Traffic Empathy, Pete Schwartz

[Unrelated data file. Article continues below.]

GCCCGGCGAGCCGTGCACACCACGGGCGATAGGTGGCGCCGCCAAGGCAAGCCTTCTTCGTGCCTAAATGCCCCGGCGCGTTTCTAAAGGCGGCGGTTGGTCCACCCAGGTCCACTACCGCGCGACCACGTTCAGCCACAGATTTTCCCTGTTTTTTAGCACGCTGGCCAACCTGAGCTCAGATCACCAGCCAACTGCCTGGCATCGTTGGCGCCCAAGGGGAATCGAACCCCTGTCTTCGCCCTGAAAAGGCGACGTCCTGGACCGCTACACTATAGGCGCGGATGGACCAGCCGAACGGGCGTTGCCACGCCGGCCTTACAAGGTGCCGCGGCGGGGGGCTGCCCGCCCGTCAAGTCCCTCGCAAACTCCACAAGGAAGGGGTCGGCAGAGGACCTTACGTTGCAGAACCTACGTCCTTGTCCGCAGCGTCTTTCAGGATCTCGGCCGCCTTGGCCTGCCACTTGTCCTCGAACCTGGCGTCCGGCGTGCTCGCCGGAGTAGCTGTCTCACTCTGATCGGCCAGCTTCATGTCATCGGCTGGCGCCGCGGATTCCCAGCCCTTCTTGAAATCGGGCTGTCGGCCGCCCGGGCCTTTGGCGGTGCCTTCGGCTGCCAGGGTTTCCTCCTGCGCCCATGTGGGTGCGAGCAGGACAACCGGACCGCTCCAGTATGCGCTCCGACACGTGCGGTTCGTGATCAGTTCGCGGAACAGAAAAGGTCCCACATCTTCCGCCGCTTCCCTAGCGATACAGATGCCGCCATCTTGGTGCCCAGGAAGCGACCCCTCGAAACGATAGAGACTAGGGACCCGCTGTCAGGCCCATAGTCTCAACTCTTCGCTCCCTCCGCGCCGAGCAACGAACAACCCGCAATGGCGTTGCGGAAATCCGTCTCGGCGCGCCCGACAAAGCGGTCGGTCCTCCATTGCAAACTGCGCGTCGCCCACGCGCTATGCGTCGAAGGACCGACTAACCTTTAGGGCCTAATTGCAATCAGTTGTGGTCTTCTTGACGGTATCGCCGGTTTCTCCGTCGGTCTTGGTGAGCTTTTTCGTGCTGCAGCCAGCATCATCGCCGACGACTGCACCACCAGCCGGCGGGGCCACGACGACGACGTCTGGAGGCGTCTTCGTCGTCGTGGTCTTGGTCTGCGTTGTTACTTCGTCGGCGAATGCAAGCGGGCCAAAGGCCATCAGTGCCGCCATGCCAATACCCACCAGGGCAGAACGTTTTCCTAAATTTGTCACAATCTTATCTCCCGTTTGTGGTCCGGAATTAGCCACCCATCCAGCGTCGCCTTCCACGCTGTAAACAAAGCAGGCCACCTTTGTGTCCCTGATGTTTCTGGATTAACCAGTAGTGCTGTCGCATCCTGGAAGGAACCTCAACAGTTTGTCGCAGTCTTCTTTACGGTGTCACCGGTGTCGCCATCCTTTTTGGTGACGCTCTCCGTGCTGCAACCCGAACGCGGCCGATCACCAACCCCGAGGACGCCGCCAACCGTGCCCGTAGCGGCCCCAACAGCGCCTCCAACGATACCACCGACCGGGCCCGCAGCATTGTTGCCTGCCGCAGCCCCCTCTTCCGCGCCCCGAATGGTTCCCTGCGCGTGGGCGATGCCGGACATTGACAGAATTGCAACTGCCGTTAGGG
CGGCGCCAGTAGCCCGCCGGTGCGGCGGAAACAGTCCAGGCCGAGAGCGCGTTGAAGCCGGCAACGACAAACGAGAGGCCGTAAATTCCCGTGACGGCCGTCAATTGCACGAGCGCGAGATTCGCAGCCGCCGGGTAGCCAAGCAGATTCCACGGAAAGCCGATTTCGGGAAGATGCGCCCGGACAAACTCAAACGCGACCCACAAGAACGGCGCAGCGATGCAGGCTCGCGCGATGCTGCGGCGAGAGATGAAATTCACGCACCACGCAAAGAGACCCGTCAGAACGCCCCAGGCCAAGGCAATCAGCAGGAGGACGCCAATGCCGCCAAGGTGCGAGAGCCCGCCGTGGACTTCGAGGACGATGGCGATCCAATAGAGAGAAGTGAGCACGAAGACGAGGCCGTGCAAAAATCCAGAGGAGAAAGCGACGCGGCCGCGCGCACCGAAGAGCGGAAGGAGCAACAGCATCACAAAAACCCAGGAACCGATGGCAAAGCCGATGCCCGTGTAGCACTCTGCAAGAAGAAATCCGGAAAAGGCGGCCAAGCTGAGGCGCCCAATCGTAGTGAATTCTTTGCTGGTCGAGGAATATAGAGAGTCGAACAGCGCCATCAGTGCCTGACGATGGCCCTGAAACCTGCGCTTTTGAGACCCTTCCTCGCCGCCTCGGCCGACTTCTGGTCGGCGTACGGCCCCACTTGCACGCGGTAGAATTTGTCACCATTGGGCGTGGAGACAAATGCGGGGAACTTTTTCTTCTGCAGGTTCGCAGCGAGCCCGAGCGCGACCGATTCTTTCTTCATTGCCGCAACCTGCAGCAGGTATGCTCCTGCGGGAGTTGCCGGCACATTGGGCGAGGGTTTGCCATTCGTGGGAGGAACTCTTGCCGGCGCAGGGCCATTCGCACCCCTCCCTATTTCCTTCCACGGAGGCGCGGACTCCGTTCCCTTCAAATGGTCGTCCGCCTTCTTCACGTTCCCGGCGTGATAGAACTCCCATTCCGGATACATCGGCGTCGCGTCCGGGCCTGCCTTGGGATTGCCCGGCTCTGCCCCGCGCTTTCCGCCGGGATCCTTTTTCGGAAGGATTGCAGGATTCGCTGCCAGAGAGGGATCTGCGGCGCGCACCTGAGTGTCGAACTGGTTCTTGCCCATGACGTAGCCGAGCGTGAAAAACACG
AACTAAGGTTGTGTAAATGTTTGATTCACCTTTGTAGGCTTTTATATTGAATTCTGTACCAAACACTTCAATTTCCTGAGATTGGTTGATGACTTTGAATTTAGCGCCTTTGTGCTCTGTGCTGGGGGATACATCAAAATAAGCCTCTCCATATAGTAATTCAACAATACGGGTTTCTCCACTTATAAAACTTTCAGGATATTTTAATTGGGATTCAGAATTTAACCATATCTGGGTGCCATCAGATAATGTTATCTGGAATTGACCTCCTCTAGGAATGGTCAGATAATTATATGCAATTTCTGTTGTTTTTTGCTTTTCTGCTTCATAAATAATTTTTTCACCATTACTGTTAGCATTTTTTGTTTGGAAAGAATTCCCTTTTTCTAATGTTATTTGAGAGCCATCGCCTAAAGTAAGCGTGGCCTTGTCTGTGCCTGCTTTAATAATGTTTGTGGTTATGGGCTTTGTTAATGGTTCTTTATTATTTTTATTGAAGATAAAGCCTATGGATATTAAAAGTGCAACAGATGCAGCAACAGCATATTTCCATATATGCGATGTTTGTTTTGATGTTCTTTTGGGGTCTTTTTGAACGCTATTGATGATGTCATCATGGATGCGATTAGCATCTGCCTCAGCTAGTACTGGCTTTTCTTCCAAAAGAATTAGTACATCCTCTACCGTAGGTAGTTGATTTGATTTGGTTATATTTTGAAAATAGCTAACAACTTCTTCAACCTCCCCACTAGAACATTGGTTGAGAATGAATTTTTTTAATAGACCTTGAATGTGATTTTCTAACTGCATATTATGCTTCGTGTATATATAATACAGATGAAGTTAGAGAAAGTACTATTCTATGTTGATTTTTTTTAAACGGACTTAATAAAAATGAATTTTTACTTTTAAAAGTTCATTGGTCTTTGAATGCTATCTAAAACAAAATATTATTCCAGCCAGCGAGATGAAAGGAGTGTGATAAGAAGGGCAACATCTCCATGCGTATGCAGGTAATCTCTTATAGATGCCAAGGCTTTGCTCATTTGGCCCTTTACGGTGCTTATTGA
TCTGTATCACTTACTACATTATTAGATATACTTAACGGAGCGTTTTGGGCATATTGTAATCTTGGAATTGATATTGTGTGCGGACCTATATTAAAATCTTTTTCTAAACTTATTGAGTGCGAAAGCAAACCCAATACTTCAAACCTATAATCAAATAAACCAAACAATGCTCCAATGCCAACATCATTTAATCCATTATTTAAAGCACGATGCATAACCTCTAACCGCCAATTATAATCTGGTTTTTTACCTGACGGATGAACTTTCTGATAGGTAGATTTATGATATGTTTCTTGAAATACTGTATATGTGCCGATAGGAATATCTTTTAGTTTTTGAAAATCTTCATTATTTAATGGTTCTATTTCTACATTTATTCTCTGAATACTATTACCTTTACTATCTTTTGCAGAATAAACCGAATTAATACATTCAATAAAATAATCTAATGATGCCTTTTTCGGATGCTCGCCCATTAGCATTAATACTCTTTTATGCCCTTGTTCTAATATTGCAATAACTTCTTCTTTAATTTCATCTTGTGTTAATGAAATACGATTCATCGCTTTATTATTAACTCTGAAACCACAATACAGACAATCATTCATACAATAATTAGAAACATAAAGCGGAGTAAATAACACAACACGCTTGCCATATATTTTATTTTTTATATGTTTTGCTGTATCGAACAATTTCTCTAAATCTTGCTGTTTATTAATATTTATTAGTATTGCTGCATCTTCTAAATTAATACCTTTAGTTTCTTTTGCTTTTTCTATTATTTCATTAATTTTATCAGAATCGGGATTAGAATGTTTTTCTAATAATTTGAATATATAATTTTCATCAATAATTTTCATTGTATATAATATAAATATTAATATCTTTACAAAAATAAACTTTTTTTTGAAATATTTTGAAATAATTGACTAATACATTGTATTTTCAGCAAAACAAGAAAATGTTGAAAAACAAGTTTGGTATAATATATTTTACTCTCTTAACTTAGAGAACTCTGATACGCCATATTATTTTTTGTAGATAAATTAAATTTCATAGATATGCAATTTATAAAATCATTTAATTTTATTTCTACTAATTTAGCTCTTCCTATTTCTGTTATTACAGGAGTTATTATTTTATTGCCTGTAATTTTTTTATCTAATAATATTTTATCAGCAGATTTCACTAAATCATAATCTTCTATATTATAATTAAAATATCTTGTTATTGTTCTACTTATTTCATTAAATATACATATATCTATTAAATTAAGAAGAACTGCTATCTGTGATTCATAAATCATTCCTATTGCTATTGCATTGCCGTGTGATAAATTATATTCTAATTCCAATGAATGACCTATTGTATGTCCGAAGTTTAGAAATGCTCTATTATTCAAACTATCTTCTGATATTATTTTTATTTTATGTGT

I’m angry when my rights are violated as a bicyclist. There are about 2 bicycle deaths annually in SLO. Kennedy Love was my student. My wife spent a week in the ICU after being mashed by a mini van. I claim the moral high ground, although I’m far from perfect myself. When a truck failed to yield the right of way to me on the bicycle boulevard, I regarded it as a sector of society that I want to change and reported it. How might this truck driver feel, and what might I learn from empathizing? Likely they were in a hurry (although they still had to stop at the red light… or maybe they didn’t want to stop a second time at the stop sign thereby burning additional petroleum) and recognized that I was able to stop and would stop rather than collide with them. I’m not willing to believe that they didn’t see me (note the blinking of my light in the video). No one is hurt, and likely they feel that they can get away with it. What is the bicyclist going to do about it? I can identify with this, and I’ve been in this position many times, where I disregarded someone because I could. I remember as a high school junior, I was in the library with my friends and bet I could jump over a table. As I got ready, the librarian told me I better not. But I did (I cleared!) and my friends had a laugh. I likely even apologized to the librarian. I dismissed her authority and got a way with it… well, until the next morning when I got detention. I knew all the administrators because I was in student council. I went down to explain that it was in good fun. But it turns out that’s not the way they felt. It was a learning experience for me, which it wouldn’t have been if they’d cut me some slack. I imagine that the truck driver found it to be no big deal, and maybe I shouldn’t make it one. But I sent the link to the police.

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